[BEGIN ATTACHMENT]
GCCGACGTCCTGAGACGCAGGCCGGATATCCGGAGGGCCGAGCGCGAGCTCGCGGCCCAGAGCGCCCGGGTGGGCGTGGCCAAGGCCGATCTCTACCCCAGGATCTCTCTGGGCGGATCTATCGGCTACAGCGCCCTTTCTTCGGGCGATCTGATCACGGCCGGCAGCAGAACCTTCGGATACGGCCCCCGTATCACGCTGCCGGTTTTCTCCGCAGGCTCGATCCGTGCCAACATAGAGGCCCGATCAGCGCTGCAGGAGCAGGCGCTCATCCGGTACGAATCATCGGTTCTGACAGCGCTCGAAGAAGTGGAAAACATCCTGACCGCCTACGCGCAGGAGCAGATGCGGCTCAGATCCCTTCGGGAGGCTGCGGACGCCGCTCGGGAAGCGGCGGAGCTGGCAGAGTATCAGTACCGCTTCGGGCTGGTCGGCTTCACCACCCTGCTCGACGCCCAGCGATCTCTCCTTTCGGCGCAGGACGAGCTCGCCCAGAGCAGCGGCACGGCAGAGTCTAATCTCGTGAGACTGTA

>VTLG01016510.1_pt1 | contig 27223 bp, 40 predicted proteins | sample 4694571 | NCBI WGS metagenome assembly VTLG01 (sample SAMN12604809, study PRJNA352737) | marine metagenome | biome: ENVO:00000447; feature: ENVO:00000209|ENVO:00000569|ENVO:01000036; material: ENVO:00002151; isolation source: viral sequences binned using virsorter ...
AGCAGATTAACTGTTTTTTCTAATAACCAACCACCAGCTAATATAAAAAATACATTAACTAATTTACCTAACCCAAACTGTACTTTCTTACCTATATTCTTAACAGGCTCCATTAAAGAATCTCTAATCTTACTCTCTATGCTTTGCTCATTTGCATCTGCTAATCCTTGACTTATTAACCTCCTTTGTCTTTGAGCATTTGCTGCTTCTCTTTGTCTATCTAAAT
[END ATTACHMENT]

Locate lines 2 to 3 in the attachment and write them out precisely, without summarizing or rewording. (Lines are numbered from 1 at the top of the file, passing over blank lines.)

>VTLG01016510.1_pt1 | contig 27223 bp, 40 predicted proteins | sample 4694571 | NCBI WGS metagenome assembly VTLG01 (sample SAMN12604809, study PRJNA352737) | marine metagenome | biome: ENVO:00000447; feature: ENVO:00000209|ENVO:00000569|ENVO:01000036; material: ENVO:00002151; isolation source: viral sequences binned using virsorter ...
AGCAGATTAACTGTTTTTTCTAATAACCAACCACCAGCTAATATAAAAAATACATTAACTAATTTACCTAACCCAAACTGTACTTTCTTACCTATATTCTTAACAGGCTCCATTAAAGAATCTCTAATCTTACTCTCTATGCTTTGCTCATTTGCATCTGCTAATCCTTGACTTATTAACCTCCTTTGTCTTTGAGCATTTGCTGCTTCTCTTTGTCTATCTAAAT